12A – 109mins – 2017
May, 1940. Allied troops are trapped on the beaches of Dunkirk. They require air, ground and sea cover from British and French forces – both naval and civilian – to see them safely evacuated as Germany advances into France.
Written and directed solely by acclaimed auteur Christopher The Dark Knight Nolan, action-packed war drama Dunkirk is just as commendable for its idiosyncratic storytelling as it is for its IMAX-conducive cinematography. The film does not follow one clear cut A-strand, nor does one standout star warrant the denomination of headliner, instead it interweaves three plot threads – one which begins on land, one at sea and one in the air – covering different periods of time (a week, a day, an hour) into one non-linear but highly effective narrative.
Dialogue is minimal throughout, the film carried by a feeling of authenticity (its props, extras, paraphernalia, staging) and an exquisite, minimalist Hans Zimmer musical score. Combined with the harrowing action, these elements sell the feeling of suspence felt by those involved in the evacuation.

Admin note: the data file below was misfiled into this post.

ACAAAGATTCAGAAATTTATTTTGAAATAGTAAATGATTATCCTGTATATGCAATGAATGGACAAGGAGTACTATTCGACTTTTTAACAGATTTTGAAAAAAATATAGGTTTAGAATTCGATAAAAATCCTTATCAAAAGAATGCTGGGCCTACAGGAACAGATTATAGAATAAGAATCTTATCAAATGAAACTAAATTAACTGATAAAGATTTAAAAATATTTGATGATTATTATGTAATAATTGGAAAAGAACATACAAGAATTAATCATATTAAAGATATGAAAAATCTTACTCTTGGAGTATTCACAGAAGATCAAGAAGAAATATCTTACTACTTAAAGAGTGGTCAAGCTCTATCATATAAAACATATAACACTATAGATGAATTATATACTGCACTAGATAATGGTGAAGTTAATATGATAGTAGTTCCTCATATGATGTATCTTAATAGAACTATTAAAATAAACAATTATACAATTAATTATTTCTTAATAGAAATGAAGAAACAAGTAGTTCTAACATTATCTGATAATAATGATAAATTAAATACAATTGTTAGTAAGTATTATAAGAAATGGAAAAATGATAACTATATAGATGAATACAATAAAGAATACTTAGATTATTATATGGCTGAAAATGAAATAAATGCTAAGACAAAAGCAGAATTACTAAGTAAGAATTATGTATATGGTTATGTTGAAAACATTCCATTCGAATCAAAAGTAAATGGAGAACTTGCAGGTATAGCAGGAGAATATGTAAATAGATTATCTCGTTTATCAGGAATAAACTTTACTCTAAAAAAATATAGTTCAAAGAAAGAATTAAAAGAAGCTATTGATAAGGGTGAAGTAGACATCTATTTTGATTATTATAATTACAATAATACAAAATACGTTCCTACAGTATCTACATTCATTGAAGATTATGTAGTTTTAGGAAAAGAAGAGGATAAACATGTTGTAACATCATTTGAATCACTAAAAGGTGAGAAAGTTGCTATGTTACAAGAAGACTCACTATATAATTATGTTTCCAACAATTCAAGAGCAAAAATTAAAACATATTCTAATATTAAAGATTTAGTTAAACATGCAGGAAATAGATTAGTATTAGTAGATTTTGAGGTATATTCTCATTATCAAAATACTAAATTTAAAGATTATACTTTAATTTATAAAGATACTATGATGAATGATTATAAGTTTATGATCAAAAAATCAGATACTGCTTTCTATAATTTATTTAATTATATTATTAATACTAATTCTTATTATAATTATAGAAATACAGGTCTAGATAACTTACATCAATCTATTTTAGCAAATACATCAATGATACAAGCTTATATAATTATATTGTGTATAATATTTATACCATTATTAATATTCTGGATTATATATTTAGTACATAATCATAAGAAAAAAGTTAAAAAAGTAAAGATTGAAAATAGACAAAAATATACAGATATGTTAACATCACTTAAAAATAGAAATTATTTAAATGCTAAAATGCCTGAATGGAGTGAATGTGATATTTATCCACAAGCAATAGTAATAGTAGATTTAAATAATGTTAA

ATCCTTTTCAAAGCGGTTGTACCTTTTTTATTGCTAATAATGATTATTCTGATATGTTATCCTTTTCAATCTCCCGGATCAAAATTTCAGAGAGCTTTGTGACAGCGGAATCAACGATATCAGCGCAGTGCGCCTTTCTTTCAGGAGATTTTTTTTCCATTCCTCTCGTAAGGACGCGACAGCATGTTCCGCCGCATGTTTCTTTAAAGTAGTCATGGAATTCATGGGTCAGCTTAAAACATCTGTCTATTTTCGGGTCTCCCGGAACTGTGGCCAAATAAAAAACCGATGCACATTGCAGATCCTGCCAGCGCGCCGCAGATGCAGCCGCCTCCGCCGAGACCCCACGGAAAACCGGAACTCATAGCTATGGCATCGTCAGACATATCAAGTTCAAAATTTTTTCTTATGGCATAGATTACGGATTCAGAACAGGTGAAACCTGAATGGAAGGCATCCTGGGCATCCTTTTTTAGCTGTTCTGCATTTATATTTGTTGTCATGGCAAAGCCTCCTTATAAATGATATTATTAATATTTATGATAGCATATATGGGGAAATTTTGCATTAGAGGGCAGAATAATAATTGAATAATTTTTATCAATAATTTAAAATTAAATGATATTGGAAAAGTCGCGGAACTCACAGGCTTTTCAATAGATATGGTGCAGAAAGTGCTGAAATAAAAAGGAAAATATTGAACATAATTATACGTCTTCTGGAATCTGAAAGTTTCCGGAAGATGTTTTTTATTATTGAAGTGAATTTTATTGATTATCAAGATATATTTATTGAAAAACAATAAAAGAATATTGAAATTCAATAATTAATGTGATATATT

Sir Kenneth Romeo & Juliet Branagh, Mark The BFG Rylance, James D’Arcy, Cillian In the Heart of the Sea Murphy, Tom Taboo Hardy and One Direction’s Harry Styles (yes, really!) all contribute to a heavy A-list cast, but all in ensemble roles which furnish the drama, the horror and the psychologically-perishing atmosphere rather than taking you out of the atmosphere by their mere presence. Hardy plays a farrier who spends all but a few seconds inside his aircraft; Murphy a shell-shocked survivor who spends the duration on the deck of a civilian boat; Styles impresses without superseding the demands of his tired private’s plucky spirit.
A lot of praise has – rightfully – been hailed upon Dunkirk. It is bold, brave filmmaking quite unlike anything in Nolan’s already rich and successful arsenal. I’m not usually one to warm to war movies, but this even managed to grip and transport me! Some may dislike the unnatural structure or lack of a meaty or linear plot, but this is still an immersive, visual and visceral viewing experience which demands to be seen on the big screen.
CR@B’s Claw Score: